Diabetes is a major risk factor for heart disease, stroke, kidney failure and other diseases.
Diabetes is such a strong risk factor for heart disease that we commonly call it a coronary artery disease equivalent. Adults who are overweight, physically inactive, or who have a family history of diabetes are more at risk to develop the disease. Improving your diet, losing weight, and controlling you blood sugar can significantly reduce your risk of heart disease.
People who are overweight or obese are more likely to develop heart disease, even if they have no other risk factors. Obesity also increases the risk of stroke, congestive heart failure, and other diseases such as hypertension, high cholesterol, and diabetes which further increase your risk of heart disease.
Being sedentary or not getting regular physical increases your risk for heart disease. Having a higher fitness and activity level, reduces your risk of heart disease, stroke and death.
Are you at risk?
Heart disease can be prevented. The most effective way to prevent heart disease is to control your risk factor. Every risk factor is important. A woman with just one risk factor is far more likely to develop heart disease. Risk factors compound and make each other worse, so having two or more risk factors is especially serious. There are several models to calculate your personal risk, the most common being the Framingham risk score. Working with your primary care provider, you can calculate your personal risk and learn steps you can take to reduce your chances of developing heart disease.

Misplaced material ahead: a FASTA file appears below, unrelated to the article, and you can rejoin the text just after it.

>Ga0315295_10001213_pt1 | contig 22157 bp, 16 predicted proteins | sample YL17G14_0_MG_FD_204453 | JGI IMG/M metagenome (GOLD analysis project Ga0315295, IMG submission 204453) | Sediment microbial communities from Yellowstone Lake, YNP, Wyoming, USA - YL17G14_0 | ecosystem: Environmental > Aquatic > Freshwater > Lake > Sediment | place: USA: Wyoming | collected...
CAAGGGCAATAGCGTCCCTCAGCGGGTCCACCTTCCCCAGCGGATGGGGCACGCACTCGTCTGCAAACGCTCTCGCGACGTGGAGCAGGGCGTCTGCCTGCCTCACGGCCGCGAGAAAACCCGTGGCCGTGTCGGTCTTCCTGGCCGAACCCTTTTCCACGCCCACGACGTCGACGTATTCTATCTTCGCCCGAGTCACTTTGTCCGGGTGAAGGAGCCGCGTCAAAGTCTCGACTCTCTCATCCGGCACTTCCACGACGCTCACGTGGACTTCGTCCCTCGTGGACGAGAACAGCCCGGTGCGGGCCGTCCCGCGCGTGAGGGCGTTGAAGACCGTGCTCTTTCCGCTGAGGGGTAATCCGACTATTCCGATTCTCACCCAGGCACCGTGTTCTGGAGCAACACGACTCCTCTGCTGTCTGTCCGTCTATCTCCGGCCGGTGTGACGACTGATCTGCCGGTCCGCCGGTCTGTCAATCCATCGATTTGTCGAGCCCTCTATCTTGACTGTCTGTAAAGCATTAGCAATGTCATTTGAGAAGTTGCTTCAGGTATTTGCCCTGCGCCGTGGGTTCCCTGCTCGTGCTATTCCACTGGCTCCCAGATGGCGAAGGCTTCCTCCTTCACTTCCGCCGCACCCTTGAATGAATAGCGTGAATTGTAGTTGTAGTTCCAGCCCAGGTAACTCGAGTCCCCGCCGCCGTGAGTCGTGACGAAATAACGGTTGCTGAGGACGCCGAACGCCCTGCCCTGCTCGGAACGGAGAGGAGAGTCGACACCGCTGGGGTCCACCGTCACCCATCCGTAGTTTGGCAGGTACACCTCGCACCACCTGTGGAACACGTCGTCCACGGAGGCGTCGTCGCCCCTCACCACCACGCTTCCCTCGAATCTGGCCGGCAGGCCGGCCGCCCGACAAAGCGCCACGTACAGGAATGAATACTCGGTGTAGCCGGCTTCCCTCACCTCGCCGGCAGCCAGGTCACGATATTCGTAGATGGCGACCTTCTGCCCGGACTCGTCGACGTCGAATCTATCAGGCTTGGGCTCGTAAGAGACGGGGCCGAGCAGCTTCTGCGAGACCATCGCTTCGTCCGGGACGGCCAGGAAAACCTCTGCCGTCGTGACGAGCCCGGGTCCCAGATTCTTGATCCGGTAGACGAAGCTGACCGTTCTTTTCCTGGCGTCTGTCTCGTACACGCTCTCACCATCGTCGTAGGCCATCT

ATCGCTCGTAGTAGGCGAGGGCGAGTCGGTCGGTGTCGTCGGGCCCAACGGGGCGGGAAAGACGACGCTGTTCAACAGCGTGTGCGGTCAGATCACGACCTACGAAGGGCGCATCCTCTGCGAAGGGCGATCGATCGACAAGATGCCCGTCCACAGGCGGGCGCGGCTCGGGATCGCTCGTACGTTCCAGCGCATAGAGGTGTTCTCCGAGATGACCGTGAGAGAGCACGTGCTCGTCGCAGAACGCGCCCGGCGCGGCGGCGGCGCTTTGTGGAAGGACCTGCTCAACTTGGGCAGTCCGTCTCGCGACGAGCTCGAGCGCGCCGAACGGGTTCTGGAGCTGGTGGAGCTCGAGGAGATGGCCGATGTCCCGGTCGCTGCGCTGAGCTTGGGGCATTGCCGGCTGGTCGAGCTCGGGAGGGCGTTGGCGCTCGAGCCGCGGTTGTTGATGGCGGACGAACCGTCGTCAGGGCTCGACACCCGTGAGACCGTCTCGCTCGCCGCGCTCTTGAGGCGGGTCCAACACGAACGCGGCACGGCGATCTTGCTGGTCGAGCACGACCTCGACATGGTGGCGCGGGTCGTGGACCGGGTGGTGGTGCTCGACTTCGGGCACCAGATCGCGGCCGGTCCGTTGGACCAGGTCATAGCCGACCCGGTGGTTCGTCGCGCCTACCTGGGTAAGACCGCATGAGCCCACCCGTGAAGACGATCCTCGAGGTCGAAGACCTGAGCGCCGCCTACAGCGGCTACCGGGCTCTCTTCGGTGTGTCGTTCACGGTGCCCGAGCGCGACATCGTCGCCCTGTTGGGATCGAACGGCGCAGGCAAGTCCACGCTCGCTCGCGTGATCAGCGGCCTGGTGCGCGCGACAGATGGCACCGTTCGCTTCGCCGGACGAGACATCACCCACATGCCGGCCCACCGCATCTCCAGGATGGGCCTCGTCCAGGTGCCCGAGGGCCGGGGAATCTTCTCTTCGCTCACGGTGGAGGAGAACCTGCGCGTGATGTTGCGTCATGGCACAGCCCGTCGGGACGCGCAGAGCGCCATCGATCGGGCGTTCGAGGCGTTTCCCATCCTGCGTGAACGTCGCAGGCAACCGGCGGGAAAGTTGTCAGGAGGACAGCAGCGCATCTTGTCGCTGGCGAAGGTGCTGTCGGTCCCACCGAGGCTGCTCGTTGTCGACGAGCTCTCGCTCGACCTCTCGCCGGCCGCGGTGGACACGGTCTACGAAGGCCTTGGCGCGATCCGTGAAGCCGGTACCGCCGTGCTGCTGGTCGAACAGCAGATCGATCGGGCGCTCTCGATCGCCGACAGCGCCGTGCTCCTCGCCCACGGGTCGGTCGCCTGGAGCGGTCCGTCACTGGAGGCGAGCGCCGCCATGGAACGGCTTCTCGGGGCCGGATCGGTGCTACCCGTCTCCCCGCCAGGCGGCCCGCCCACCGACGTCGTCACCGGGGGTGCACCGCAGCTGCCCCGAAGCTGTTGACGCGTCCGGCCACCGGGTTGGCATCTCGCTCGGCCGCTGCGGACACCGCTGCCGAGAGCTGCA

Preventing heart disease is in your control. The first step is to visit your primary care provider to get a thorough checkup. If you smoke, now is the time to quit. If you are overweight or sedentary, work on improving your diet and starting an exercise program. Know your numbers.
Find out your numbers for blood pressure and cholesterol and make sure you have been screened for diabetes. If you find that you are at risk, work with your provider to reduce your risk factors for heart disease and achieve heart health.
Steven Weinsier is a cardiologist at Cooley Dickinson Hospital in Northampton.